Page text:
Thursday, November 27, 2008

Being Thankful

Thanksgiving is hard to explain here because the notion of "thanksgiving" already exists as a mostly Christian event that typically raises money (I think for the church hosting the event--haven't quite figured it out). For example, I was invited to a Mother's Day Thanksgiving this coming Sunday at the New Harvest Ministries, and the invitation is an envelope--so you know right off the bat that this is all about the collection plate. The parade and "Medical Sunday" I wrote about in October was also a Medical Thanksgiving. This makes describing American Thanksgiving a little more difficult. As I told my friend Lisa last night, Halloween was easier to explain because it was an entirely new concept. Plus it's easy to convey in pictures, unlike Thanksgiving, which is a typically American display of overindulgence (in the best way possible, of course) coupled with awkward family moments. Yes, it is also a nice time to have the family all together and to remind oneself to be thankful for what one has. None of this comes out well in pictures.

So, when I say that today is Thanksgiving to the nurses and administrators, it doesn't really come across. Maybe partially because I'm in a country that survived the bad end of colonialism, while American Thanksgiving is a celebration of the arrival of the very kind of people that brought colonialism in the first place. It's sort of weird to explain the history behind it, and it always reminds me that America is in fact a settler colony. The difference between the success of these Anglo-Saxons (and other foreigners, of course) and those that were in, say, Rhodesia/Zimbabwe or South Africa or those French in Algeria is that our forefathers managed to kill off such a large portion of the indigenous population that resistance was easier to quell. That's the simplified version, anyway. And again, sorry to be an obnoxious historian on Thanksgiving--as a foodie, I love the holiday, as a historian, I feel the need to bring this stuff up. I apologize.

But here are a few things that I am thankful for:

--The patients on the ward and the ones that have gone home. They are my emotional stability and the reason that I can get through the frustrating moments. I was looking at pictures of the women who have gone home (I even dreamed that one of them had come back last night), and it made me so happy to think of them getting back to their lives but still sad that I wouldn't see many of them again.
--Gmail. Although it's always dumping me, there is no better way to bother people at work and bombard them with questions about their lives. I do not think I'd have made it this far without it, and the idea of trying to do this without internet or computers is daunting--Thanks, digital age.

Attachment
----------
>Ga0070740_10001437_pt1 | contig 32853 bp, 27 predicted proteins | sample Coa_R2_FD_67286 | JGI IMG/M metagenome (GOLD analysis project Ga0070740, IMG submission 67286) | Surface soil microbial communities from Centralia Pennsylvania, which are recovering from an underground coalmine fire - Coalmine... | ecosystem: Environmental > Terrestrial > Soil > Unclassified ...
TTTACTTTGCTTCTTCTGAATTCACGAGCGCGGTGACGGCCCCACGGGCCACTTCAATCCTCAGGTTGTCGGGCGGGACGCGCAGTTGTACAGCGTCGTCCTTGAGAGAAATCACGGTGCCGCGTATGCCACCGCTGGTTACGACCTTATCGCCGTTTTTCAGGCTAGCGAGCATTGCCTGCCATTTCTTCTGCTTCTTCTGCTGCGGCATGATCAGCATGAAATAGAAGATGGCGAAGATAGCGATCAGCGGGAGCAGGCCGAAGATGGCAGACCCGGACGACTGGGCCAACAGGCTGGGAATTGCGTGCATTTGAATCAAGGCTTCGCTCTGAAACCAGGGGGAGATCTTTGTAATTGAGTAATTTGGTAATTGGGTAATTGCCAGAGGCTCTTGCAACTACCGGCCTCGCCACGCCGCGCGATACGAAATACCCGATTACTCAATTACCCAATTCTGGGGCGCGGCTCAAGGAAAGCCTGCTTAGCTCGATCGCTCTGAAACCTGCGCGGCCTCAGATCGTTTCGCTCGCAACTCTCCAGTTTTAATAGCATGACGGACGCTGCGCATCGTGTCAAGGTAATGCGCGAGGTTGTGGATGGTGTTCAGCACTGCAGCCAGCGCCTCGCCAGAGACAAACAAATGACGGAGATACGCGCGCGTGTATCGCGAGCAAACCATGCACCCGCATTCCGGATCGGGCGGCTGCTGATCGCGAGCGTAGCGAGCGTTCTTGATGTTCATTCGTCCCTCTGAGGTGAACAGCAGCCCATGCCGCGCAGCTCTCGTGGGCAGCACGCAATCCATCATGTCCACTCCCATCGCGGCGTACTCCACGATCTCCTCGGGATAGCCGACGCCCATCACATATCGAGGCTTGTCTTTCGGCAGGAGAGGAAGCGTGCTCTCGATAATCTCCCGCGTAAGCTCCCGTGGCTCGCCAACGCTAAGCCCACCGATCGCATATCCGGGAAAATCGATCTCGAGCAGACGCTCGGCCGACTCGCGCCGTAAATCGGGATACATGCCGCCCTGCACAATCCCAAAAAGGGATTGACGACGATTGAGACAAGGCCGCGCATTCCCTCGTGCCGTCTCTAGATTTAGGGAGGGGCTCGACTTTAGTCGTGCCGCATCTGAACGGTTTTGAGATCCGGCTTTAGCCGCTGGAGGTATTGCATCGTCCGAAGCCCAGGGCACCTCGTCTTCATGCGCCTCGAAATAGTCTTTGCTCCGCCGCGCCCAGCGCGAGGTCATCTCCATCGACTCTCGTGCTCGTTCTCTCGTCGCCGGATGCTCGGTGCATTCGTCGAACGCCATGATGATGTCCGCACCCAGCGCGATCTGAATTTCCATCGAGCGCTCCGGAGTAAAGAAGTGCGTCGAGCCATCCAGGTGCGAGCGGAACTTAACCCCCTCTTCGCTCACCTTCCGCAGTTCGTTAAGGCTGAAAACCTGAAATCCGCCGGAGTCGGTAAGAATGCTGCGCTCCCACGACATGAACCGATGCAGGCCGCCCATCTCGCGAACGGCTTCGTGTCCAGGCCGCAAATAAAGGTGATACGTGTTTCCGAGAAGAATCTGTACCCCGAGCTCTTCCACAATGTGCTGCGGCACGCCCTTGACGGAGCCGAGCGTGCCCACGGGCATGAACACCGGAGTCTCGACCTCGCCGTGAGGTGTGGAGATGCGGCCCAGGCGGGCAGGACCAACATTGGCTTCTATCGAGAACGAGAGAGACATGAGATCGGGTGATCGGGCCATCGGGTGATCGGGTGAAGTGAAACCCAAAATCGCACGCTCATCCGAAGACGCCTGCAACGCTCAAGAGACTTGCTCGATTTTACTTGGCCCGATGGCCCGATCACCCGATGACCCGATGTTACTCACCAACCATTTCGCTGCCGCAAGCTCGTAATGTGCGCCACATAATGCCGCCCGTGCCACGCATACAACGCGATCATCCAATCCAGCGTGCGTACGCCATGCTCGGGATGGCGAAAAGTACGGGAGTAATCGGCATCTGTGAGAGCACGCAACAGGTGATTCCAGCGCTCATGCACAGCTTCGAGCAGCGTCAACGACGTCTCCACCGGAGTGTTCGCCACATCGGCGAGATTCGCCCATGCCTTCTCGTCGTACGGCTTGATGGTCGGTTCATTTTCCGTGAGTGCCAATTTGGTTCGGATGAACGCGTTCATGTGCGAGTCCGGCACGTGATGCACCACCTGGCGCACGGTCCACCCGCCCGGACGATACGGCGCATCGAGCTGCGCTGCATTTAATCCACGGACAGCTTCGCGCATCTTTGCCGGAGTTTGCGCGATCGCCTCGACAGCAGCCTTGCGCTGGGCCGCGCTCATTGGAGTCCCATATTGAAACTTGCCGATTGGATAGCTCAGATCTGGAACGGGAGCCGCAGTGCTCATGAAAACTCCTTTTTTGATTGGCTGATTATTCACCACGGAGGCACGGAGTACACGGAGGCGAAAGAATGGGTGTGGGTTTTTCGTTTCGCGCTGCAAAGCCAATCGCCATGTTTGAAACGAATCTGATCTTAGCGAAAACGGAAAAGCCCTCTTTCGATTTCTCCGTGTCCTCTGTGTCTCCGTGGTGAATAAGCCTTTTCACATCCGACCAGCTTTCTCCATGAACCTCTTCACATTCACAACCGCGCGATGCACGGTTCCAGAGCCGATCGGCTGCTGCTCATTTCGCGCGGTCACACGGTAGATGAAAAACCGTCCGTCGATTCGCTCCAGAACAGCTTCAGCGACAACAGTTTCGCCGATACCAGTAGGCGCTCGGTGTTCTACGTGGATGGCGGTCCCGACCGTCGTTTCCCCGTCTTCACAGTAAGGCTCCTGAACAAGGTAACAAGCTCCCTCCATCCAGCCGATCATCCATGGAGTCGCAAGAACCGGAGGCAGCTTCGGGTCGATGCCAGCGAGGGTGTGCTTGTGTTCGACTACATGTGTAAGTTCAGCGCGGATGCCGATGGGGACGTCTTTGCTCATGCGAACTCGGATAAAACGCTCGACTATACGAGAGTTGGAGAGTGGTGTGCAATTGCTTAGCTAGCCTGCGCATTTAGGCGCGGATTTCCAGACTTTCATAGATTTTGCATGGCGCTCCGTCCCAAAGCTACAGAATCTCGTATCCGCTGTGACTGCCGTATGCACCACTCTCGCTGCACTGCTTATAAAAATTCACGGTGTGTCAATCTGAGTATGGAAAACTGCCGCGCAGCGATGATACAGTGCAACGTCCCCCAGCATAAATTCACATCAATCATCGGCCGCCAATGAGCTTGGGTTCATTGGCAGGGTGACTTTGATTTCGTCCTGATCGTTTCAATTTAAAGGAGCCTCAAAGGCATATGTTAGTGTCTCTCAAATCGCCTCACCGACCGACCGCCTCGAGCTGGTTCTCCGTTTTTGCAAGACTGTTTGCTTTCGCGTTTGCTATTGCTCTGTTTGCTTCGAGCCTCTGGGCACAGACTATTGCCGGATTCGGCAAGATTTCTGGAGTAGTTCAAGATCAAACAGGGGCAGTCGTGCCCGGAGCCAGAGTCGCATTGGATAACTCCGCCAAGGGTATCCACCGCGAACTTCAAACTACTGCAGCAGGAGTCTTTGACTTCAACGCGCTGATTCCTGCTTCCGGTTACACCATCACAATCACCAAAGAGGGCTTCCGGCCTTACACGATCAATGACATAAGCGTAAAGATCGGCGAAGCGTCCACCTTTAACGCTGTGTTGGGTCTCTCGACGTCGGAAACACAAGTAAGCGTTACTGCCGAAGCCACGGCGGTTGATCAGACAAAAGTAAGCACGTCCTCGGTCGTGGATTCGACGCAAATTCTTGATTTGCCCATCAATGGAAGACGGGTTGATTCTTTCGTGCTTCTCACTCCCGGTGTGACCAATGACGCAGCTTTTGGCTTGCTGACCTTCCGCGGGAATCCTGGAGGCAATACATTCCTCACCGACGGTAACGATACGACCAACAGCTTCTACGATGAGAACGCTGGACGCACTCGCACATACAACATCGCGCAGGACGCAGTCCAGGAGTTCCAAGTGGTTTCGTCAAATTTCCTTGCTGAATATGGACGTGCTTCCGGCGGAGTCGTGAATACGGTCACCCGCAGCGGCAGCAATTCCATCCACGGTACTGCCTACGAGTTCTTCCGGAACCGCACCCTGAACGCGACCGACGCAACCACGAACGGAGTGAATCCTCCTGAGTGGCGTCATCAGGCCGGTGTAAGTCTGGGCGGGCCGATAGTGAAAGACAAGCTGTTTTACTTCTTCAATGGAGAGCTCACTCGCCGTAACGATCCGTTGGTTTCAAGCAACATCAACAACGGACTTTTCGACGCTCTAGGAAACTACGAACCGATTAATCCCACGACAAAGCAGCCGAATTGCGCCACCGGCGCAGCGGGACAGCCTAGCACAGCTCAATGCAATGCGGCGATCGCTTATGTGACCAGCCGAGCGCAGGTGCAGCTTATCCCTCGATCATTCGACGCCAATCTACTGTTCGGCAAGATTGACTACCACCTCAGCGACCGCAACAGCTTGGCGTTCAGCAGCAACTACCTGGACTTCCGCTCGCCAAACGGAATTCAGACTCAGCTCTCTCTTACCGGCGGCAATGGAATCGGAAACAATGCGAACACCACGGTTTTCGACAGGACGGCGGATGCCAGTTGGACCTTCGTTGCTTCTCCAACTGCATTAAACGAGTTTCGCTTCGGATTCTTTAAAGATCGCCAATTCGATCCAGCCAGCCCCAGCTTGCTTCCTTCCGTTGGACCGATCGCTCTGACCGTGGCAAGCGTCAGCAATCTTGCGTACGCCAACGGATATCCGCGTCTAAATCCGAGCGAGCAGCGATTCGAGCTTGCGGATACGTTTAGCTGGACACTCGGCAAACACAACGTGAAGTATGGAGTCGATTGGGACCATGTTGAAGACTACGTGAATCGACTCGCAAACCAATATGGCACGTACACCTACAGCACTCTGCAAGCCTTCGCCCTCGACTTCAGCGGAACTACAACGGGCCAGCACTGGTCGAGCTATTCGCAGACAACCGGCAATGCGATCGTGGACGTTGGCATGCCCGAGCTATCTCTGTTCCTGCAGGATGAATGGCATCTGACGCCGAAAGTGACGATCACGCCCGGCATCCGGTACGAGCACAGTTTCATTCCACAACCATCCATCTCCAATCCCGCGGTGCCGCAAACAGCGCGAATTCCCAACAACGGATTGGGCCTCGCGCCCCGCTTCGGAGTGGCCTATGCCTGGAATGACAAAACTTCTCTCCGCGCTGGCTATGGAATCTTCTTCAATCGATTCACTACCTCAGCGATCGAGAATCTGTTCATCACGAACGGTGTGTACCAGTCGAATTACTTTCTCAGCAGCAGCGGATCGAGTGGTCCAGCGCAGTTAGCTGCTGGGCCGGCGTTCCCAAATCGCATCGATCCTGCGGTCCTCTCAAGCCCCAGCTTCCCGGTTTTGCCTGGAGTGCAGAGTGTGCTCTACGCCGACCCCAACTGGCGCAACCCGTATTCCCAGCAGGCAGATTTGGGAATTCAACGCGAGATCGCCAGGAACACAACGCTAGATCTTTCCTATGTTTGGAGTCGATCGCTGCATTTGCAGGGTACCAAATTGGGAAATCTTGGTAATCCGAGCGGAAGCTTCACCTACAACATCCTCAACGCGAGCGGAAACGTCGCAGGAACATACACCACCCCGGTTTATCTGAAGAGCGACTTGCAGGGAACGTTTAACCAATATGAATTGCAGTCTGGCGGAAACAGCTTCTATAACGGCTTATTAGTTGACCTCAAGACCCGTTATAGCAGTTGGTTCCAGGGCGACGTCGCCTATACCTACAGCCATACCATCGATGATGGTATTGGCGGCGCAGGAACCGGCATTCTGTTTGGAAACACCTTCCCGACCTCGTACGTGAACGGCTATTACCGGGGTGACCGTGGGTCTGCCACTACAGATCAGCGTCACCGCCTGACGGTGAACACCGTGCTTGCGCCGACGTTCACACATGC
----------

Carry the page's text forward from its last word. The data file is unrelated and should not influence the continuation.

--Rat traps and bug spray. Not a lot of explanation needed, though I did try to kill the world's largest cockroach last night and missed, which was not ideal. There was also a wasp the size of my thumb in the kitchen--jet black with an orange warning circle on its butt--but I was too much of a wuss and had to have our caretaker, Amara, kill it.
--Really good fruit and pretty decent bread. You have never tasted a banana until you've gotten away from those nasty American one-variety tasteless ones and tried the fat little yellow ones, the red spicy ones, etc, etc, etc. The papaya here? Amazing. I am so excited for mango season, I don't know how I'm going to make it to March, when the first ones are ready. The handmade Fula bread is pretty nice, especially toasted in the oven.
--My friends and family back in the US and around the world. Some of you have been better than others at keeping in touch, but I love and miss all of you and can't wait to see you all again.
--Being here. Yeah, it's cheesy, but I feel so lucky to be in Bo doing what I'm doing. I love it here. Again, all I have to do is to walk down to the ward and see all the patients sitting together laughing at the television, or remember driving through villages with our speakers blasting outreach advertisements while women scramble to write down our number with their fingers in the dirt, or dream about the plans for a ward garden that will be started in January, and that's enough for me--it beats getting stared at all the time, or being seen as another foreigner with endless amounts of cash, or having my head bang against the car window as we navigate a bad road.

I know it's been a tough year economically, which always dampens the holidays, but I hope all of you (Americans at least) are having a good day with family and friends and that you take time to think about what you're really thankful for. I won't get into one of those self-righteous "be-thankful-for-what-you-have" rants, no worries.

Oh, and to end, I have to put two very nice opinion pieces in the New York Times about Thanksgiving history and food. Two of my greatest loves.

1 comment:

  1. Hooray for history & food. (By the way, if you haven't yet, you should start reading http://edgeofthewest.wordpress.com/ - really good blog written by a bunch of history professors. I like the recent post on Iran-Contra a lot, particularly because I have the usual historical amnesia about events that happened in my childhood & around my birth. Too close to study as history, too young to be more than half-heard talk & shreds of nostalgia, right?)

    I am thankful for the last couple of days - I'll send you a letter about them. They've really been wonderful. And my kids today were fantastic, which is also a plus. Love my 1º de ESOs.

    Jim

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